PRP is an exciting newer therapy for treating arthritis in many joints in dogs, humans, etc. PRP contains a higher concentration of platelets, growth factors, and other anti-inflammatory substances from the patient’s own blood and is then injected directly into the joint that is having the issue.

My own dog, Zuzu, has had her hips injected with PRP. It greatly improved her mobility for about 6 months after the injection.

PRP is still an emerging therapy and there aren’t any great studies showing that it works. There’s a lot of variability in results depending on the equipment and technique used. If you are considering this, be sure to go with a veterinarian who is comfortable with this technique and has seen good results with their method.

When Is Surgery Needed For Hip Dysplasia And What Are The Options?

Depending upon the severity of a dog’s discomfort, surgery may be required to maintain a good quality of life. If you can afford it (or have good pet insurance), surgery is better to do earlier than later due to the improved quality of life that your dog will experience.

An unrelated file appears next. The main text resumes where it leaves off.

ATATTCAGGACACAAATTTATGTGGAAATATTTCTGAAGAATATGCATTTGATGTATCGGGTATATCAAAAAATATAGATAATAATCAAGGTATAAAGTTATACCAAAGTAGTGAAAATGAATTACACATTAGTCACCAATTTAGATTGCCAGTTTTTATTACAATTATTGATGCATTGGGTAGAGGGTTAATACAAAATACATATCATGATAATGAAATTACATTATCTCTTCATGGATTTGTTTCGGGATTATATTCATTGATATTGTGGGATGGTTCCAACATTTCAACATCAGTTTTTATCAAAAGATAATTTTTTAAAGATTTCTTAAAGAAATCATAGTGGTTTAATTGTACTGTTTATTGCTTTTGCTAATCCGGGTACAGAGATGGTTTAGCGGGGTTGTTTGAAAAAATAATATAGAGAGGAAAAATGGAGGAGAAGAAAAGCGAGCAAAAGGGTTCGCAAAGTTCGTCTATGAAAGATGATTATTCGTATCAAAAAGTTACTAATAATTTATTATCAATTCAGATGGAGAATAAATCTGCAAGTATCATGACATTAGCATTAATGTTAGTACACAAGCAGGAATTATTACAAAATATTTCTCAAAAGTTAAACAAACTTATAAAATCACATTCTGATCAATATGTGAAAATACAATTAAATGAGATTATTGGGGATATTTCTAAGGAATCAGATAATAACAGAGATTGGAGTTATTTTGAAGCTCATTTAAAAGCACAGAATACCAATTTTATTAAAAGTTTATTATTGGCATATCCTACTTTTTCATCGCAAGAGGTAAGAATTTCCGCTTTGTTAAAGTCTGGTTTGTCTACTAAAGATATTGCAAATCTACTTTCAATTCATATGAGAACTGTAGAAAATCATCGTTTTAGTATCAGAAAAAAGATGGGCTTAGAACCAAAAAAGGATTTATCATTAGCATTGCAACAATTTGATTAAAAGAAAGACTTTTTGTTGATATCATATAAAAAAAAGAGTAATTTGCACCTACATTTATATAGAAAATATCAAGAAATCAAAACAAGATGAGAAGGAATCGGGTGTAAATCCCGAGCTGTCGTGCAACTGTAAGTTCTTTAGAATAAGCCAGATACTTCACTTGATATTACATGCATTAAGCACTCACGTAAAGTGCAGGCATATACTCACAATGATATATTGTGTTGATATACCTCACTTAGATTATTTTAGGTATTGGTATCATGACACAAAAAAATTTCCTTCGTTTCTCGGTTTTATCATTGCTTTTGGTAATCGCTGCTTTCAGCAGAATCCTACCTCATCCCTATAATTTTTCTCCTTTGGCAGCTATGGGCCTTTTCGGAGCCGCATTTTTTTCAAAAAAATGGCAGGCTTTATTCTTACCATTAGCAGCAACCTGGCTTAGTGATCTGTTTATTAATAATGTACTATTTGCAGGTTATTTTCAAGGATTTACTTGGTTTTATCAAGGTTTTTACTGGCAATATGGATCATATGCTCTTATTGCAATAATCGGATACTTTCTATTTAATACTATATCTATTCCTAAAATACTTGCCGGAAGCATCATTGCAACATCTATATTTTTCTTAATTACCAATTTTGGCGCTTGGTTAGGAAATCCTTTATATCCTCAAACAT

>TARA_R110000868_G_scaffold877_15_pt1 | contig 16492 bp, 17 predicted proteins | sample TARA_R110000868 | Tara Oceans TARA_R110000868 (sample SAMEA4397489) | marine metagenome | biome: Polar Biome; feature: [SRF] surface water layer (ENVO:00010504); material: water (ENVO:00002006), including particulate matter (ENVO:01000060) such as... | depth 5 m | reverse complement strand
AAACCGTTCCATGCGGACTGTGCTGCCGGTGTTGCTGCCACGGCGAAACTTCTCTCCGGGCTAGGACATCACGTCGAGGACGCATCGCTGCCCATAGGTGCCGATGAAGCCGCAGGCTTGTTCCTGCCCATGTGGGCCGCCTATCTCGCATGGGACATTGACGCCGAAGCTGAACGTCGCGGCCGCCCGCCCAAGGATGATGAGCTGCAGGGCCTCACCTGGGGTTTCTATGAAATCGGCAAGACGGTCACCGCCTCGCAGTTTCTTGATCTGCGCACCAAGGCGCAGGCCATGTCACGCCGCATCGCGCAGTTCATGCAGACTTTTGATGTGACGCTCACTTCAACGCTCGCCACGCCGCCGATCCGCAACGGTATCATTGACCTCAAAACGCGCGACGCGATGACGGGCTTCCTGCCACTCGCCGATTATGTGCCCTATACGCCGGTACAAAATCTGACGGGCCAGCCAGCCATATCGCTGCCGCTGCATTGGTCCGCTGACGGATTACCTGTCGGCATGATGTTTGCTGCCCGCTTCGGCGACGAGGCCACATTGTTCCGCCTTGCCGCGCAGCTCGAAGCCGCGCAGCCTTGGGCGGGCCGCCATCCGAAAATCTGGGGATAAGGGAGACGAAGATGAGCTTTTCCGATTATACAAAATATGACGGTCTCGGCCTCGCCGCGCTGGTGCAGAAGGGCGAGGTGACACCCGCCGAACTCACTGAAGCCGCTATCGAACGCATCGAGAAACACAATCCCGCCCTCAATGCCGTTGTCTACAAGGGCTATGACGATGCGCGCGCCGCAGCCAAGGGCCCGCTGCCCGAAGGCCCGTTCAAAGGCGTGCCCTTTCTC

There are two times when surgery is recommended:

Puppy Surgery

When you catch severe hip dysplasia in a young patient (less than a year), there are less invasive procedures that can be done to improve your dog’s quality of life and possibly avoid a big surgery like a Total Hip Replacement later.

In these cases, growth plates must still be open so that any corrective surgery will help the bones mature in a way that will lessen the symptoms of hip dysplasia. Ideally you will want to perform these procedures as early as possible. By 8-9 months of age in most dogs, it will likely be too late to make much of a difference.